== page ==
Legislature(2003 - 2004)

04/19/2004 08:07 AM JUD

Audio Topic
* first hearing in first committee of referral
+ teleconferenced
= bill was previously heard/scheduled
           HB 503-TOBACCO MASTER SETTLEMENT AGREEMENT                                                                       
MR. MIKE BARNHILL, Assistant Attorney  General, Department of Law                                                               
(DOL), told  members that HB 503  seeks to close a  loophole in a                                                               
statute  that   was  enacted  pursuant  to   the  tobacco  Master                                                               
Settlement Agreement.  He gave the  following background  of that                                                               
In 1997  or 1998,  Alaska, in conjunction  with 46  other states,                                                               
sued the major  tobacco companies, settled the  case, and entered                                                               
into an  agreement called the Master  Settlement Agreement (MSA).                                                               
Under that  agreement, the state relinquished  its claims against                                                               
the  tobacco  companies  for  money   lost  related  to  Medicaid                                                               
payments.  In  exchange,  the  tobacco  companies  agreed  to  an                                                               
indefinite  payment of  money  to  the states.  As  part of  that                                                               
settlement, the  states enacted a  non-participating manufacturer                                                               
(NPM) statute. Alaska  enacted its NPM statute in  1999, with the                                                               
intent  of  leveling  the playing  field  between  those  tobacco                                                               
manufacturers that  participated in  the MSA  and those  that did                                                               
not. Without  a way to  level the  playing field between  the two                                                               
groups,  the   NPMs  could  potentially  keep   their  prices  of                                                               
cigarettes  low,   grab  market  share  from   the  participating                                                               
companies,  and undermine  the entire  MSA. Alaska's  NPM statute                                                               
requires all  non-participating manufacturers to deposit  into an                                                               
escrow  account a  certain  amount of  money,  per cigarette,  to                                                               
mimic the  amount the participating manufacturers  are paying the                                                               
states. This year that amount is about 2 cents per cigarette.                                                                   
Under Alaska's NPM  statute, the money in the  escrow account can                                                               
be used for three reasons. First,  if the state or someone in the                                                               
state  sues  a NPM,  the  money  can be  released  to  pay for  a                                                               
judgment against the NPM or  for a settlement. Second, the excess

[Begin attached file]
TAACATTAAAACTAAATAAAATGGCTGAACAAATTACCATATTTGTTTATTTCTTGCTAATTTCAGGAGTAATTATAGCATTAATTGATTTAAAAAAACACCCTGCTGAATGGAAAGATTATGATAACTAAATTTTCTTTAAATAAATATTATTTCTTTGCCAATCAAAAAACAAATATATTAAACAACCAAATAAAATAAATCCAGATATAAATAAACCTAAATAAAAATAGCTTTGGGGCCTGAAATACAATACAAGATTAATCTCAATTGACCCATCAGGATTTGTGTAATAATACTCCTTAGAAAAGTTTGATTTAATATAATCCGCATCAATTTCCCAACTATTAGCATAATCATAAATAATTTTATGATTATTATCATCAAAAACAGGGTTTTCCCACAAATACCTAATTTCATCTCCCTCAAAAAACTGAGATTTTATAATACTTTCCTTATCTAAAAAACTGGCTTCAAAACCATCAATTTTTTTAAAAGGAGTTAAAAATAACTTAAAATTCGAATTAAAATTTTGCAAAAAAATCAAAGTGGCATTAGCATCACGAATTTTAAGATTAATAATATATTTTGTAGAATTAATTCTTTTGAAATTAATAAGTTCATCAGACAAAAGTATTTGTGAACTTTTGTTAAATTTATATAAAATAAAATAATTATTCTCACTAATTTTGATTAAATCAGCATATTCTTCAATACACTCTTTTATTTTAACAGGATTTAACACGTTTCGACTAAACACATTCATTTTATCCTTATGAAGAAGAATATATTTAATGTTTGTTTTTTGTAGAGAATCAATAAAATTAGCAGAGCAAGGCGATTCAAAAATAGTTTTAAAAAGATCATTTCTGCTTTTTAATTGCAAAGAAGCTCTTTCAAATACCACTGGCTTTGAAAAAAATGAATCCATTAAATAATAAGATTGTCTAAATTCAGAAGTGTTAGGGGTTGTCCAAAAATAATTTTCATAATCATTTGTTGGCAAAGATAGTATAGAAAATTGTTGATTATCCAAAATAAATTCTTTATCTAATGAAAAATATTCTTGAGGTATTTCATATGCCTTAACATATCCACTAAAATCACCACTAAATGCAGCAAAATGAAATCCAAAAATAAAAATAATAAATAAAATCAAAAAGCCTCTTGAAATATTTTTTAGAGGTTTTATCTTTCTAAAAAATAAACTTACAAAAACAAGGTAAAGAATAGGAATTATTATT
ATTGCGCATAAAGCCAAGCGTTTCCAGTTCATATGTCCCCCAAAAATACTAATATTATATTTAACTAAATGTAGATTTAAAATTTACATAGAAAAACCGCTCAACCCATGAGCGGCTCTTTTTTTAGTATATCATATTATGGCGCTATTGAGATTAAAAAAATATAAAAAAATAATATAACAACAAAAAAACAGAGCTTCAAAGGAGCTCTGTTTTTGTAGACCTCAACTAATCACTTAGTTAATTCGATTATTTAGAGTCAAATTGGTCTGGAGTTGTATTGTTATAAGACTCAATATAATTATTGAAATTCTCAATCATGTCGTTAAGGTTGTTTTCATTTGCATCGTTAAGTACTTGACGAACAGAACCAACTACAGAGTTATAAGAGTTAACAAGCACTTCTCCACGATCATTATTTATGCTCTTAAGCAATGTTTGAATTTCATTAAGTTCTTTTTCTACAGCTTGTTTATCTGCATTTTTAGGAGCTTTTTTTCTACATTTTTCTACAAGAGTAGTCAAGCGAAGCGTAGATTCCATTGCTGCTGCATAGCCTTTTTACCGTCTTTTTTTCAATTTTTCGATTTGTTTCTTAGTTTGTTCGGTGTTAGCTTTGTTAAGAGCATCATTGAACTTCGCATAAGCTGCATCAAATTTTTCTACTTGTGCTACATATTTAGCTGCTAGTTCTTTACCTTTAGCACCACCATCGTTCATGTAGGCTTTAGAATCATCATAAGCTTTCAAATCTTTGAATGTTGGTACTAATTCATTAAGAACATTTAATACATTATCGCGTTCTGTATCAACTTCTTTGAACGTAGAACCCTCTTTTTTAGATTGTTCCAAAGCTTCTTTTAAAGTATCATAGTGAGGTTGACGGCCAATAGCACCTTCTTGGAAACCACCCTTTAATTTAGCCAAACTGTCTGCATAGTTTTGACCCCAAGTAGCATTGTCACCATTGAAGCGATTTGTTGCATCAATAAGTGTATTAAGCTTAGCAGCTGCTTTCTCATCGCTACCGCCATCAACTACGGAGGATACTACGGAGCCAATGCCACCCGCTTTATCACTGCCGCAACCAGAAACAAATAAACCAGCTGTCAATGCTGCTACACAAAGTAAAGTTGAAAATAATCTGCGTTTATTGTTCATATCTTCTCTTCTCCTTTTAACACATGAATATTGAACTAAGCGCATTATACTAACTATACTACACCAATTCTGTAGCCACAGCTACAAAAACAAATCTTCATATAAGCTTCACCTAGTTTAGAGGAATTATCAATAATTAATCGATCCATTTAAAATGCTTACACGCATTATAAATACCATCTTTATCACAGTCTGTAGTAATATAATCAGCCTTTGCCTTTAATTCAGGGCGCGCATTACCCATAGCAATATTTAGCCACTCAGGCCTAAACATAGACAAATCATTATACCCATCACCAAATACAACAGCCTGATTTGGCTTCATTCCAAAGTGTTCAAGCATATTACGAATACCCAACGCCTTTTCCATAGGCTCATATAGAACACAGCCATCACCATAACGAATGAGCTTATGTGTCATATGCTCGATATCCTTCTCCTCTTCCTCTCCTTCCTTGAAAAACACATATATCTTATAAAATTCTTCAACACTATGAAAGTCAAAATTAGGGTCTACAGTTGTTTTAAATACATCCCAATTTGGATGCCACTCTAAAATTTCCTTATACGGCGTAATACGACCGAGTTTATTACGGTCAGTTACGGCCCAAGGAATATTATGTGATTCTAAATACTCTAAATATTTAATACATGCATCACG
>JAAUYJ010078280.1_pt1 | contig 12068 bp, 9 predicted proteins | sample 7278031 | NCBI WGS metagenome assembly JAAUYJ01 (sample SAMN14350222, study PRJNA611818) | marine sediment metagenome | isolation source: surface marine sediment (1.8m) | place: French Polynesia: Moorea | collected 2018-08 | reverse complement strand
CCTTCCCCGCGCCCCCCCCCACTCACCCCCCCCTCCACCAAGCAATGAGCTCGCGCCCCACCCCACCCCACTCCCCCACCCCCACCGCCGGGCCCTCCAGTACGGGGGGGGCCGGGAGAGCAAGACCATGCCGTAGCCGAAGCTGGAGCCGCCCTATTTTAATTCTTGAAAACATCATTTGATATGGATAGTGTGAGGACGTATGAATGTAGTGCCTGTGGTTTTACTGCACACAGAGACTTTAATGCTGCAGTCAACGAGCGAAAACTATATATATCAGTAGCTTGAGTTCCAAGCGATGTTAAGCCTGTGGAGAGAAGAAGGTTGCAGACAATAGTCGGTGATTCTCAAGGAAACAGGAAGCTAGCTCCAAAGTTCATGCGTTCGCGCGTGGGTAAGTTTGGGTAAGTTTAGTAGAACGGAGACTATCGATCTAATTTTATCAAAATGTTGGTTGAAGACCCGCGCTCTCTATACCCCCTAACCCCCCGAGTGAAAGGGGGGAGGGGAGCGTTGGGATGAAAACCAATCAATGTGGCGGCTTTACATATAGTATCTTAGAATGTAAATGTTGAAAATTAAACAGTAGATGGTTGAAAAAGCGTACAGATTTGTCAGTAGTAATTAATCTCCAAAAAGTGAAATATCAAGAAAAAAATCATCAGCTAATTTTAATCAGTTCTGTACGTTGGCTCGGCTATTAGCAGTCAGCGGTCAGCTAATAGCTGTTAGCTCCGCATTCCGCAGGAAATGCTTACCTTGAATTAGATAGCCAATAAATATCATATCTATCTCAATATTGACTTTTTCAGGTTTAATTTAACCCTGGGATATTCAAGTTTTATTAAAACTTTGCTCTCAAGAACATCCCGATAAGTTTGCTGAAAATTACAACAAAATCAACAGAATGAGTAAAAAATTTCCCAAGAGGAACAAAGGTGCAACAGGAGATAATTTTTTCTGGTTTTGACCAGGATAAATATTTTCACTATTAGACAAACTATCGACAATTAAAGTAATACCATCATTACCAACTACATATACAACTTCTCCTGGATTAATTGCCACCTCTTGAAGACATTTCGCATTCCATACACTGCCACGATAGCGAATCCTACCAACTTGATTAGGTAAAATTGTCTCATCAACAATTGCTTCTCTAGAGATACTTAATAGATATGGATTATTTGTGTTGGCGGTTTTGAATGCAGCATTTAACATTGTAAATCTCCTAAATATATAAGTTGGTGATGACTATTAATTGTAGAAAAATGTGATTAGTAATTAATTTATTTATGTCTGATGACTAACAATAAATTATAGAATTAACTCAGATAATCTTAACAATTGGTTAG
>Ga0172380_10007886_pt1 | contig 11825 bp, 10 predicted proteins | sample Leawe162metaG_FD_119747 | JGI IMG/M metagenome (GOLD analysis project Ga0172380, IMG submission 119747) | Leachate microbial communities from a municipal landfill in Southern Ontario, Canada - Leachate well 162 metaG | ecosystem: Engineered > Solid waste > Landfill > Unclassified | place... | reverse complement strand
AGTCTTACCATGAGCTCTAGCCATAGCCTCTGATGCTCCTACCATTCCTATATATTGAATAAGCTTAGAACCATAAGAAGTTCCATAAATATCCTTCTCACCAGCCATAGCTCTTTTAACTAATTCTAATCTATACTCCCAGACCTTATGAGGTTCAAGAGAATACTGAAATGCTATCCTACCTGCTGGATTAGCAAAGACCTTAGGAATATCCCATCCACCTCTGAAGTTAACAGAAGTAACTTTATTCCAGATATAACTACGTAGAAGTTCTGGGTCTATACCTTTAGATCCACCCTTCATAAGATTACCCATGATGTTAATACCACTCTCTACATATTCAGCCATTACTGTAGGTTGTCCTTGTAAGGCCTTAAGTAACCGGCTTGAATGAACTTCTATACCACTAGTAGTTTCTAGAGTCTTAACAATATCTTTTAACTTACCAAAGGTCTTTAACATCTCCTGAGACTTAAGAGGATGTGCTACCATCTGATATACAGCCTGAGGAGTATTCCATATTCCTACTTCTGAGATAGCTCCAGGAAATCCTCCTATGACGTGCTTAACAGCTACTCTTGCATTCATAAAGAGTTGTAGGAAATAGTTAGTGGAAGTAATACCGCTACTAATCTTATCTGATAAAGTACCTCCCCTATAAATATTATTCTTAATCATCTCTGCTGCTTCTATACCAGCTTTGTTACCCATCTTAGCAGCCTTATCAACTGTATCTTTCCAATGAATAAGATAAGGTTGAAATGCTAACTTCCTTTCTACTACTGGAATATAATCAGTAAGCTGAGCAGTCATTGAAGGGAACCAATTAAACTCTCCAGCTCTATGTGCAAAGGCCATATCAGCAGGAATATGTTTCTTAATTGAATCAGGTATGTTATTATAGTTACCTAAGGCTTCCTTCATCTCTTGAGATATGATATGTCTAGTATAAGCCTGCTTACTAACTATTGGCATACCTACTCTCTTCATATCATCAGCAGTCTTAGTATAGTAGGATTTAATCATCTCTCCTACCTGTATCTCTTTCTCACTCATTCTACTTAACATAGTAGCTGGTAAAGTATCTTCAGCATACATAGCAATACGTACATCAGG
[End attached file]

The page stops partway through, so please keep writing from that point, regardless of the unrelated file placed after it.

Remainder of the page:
of  the money  in the  escrow account  over the  amount the  NPMs                                                               
would have paid the state  had they participated in the agreement                                                               
can be  withdrawn. Third,  the money  can be  taken out  after 25                                                               
years. The loophole in the law is in the second provision.                                                                      
MR. BARNHILL  referred to  a spreadsheet  in members'  packets to                                                               
explain the loophole and gave the following scenario.                                                                           
If a  hypothetical company  named Cheap  Smokes sold  100 million                                                               
cigarettes per year and participated in  the MSA, it would pay $2                                                               
million  to the  state.  Under  the MSA,  that  payment would  be                                                               
disbursed among  all 46  states and of  that amount  Alaska would                                                               
receive about $6,800; Washington  about $41,000; California about                                                               
$255,000; and  Oregon about  $23,000. Because  Cheap Smokes  is a                                                               
NPM, it would be depositing 2  cents per cigarette into an escrow                                                               
account. If that company sold  1 million cigarettes in Alaska, 20                                                               
million in  Washington, 75 million  in California, and  4 million                                                               
in  Oregon, it  would be  required  under Alaska  law to  deposit                                                               
$20,000   in  Alaska;   $400,000  in   Washington;  $750,000   in                                                               
California; and $80,000 in Oregon.                                                                                              
Under  the second  part  of the  MSA  escrow release  provisions,                                                               
Cheap  Smokes could  get reimbursed  for  the amount  it paid  in